While Diane can make what she does seem almost effortless, it’s most assuredly not. For starters, voice-over work requires acting skills. Diane knows her words will come across most effectively if she mentally speaks to one person instead of many. She believes, “If you’re talking to everybody, you’re discounting the individual.” Additionally, she’s emphatic about the importance of getting into character. Before stepping up to the microphone, she asks questions about who she is supposed to be, even though she’s not on camera. Is she blond or brunette? How old is she? Who is she talking to? Diane says voice-over artists “need a bunch of voices in their bag of tricks.” It’s amazing watching her transition seamlessly into different accents and moods. When she casually puts an audible smile in her voice, the change is remarkable.

Speed and consistency are also vital in the business. It’s not uncommon for clients to want to condense a 15-minute script into 10 minutes. There’s no room for pauses or choppiness. On the other side of the equation, Diane can read lengthy scripts flawlessly, and advises that if someone cannot read 100 pages without their voice changing, they won’t go far in the business. She says, “It’s like sports. You’ve got to build up to it. You have to practice.”

Diane is especially well suited for a wide range of voice-over roles not only because of her considerable talent and experience, but also because she can accept union and non-union jobs. She is well versed in the nuances of the Screen Actors Guild – American Federation of Radio and Television Artists (SAG-AFTRA), the financial core (Fi-Core), and the Taft-Harley Act. Understanding these union-related aspects of the business is essential, and Diane navigates them with the ease of a seasoned professional.

The pay-off for achieving the status of a highly lauded voice-over artist is substantial. Asked what her favorite jobs are, Diane immediately responds that she’s partial to SAG-AFTRA commercials. The reason? Residuals! She laughs, explaining, “When it plays, it pays.” Regularly finding checks in the mailbox is quite a perk.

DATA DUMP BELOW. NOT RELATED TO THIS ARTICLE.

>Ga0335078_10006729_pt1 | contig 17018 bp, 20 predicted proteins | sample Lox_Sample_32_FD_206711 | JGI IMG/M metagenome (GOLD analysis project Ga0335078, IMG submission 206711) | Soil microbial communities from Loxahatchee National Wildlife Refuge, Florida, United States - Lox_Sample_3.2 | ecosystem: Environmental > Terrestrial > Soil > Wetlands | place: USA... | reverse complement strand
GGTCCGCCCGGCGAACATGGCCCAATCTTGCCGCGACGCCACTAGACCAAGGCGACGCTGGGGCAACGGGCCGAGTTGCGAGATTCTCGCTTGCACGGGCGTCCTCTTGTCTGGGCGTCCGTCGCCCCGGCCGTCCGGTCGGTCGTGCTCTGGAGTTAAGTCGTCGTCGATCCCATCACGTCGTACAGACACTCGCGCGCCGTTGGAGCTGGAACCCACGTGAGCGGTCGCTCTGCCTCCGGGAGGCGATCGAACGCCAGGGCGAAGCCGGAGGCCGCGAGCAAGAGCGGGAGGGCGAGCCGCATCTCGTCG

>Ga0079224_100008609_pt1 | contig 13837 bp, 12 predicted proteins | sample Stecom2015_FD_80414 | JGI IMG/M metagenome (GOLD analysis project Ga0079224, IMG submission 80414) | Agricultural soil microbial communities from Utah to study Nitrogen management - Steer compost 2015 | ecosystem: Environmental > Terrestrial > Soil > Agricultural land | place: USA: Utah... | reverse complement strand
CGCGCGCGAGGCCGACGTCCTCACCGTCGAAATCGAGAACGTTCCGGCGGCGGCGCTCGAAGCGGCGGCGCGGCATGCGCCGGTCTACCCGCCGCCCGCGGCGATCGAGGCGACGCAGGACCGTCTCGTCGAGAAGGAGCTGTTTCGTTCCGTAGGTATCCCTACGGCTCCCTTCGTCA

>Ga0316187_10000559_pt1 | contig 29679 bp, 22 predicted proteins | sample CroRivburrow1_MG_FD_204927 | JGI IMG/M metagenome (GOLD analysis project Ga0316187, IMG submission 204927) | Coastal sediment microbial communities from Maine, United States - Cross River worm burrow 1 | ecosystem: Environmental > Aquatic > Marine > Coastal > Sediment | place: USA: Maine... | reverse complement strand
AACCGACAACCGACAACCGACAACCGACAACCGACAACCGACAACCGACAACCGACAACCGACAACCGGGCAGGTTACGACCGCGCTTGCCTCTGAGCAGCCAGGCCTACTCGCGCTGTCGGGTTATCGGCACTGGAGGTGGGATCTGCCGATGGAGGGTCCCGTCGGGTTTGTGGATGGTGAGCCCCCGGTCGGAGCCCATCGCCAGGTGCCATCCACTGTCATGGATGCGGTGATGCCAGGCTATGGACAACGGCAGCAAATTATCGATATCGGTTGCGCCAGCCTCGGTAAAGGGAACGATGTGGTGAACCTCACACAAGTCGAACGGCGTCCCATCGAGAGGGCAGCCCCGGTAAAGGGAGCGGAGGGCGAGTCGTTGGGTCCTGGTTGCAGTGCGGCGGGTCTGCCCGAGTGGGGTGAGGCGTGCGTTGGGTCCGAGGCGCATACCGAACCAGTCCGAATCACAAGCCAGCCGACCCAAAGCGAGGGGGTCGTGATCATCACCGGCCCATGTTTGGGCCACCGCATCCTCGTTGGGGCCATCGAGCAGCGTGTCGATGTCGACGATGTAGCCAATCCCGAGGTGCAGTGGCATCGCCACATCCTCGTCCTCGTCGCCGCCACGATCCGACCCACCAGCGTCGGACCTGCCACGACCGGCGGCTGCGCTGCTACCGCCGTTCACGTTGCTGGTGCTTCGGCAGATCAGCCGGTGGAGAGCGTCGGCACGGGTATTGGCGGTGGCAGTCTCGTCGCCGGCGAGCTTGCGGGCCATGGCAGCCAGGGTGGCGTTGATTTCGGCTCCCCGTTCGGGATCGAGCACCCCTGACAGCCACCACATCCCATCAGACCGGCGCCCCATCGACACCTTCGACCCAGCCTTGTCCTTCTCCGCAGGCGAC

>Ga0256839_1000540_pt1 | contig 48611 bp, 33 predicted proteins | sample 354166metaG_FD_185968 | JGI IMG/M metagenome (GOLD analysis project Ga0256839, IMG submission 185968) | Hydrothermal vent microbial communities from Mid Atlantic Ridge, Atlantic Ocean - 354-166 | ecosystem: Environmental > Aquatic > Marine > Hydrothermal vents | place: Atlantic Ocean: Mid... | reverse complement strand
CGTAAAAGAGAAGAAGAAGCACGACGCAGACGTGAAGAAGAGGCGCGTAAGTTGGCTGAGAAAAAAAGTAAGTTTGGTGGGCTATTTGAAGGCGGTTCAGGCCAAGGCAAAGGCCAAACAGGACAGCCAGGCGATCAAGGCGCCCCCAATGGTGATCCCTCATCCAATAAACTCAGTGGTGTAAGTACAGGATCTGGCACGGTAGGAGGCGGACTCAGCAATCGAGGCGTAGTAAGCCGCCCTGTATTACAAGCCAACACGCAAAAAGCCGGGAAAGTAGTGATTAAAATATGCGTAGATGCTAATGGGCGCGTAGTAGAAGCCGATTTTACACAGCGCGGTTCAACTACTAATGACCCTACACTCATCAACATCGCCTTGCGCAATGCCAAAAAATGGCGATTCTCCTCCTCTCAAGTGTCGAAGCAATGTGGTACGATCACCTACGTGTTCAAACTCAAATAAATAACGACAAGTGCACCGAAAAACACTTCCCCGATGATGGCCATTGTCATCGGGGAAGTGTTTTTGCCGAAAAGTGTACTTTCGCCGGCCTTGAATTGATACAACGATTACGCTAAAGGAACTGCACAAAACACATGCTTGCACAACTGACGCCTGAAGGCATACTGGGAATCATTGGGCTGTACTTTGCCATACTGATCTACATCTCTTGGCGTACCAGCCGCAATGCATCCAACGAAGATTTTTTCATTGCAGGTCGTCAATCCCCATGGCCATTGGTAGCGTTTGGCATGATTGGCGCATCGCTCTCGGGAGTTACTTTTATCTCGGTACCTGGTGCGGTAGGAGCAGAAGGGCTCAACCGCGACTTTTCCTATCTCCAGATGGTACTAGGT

In addition to her voice career, Diane is an artist agent for her partner, Armand Cabrera, an accomplished oil painter represented by galleries across the country. She actively works on Armand’s behalf and speaks of his artistic ability with obvious and well-deserved admiration. While many of his paintings go to galleries outside of Virginia, some of them are featured locally, like in the rooms at Salamander Resort and Spa. Some of Diane’s clients are also close to home. For instance, a recording of her welcoming voice greets those calling The Inn at Little Washington.

We live in a time when the podcasting boom is making a lot of people believe they could use their voice to earn a living. And while that may be true for some, being able to resonate with an audience from behind a microphone is an art form. Diane Burket is a shining example of someone who understands that and has dedicated a lifetime to honing her craft. Her numerous awards, honors, and recognitions are testimonies to her soaring success. Through it all, however, Diane has managed to stay grounded. After talking about her extraordinary career, she says simply and humbly, “It’s a great way to make a living.”

To learn more about Diane and hear examples of her work, visit


Laura Clark
About Laura Clark 3 Articles
Laura Gresham Clark is an Entrepreneur in Residence for Georgetown University, a mentor for the National Science Foundation through George Washington University, and a mentor for Union Kitchen, a food accelerator in D.C. She founded Wylie Wagg, a regional retail chain, and was the company's CEO until its acquisition by a large national retailer in 2016. Prior to Wylie Wagg, she was a communications executive. She has a BA in Communications from Wake Forest University.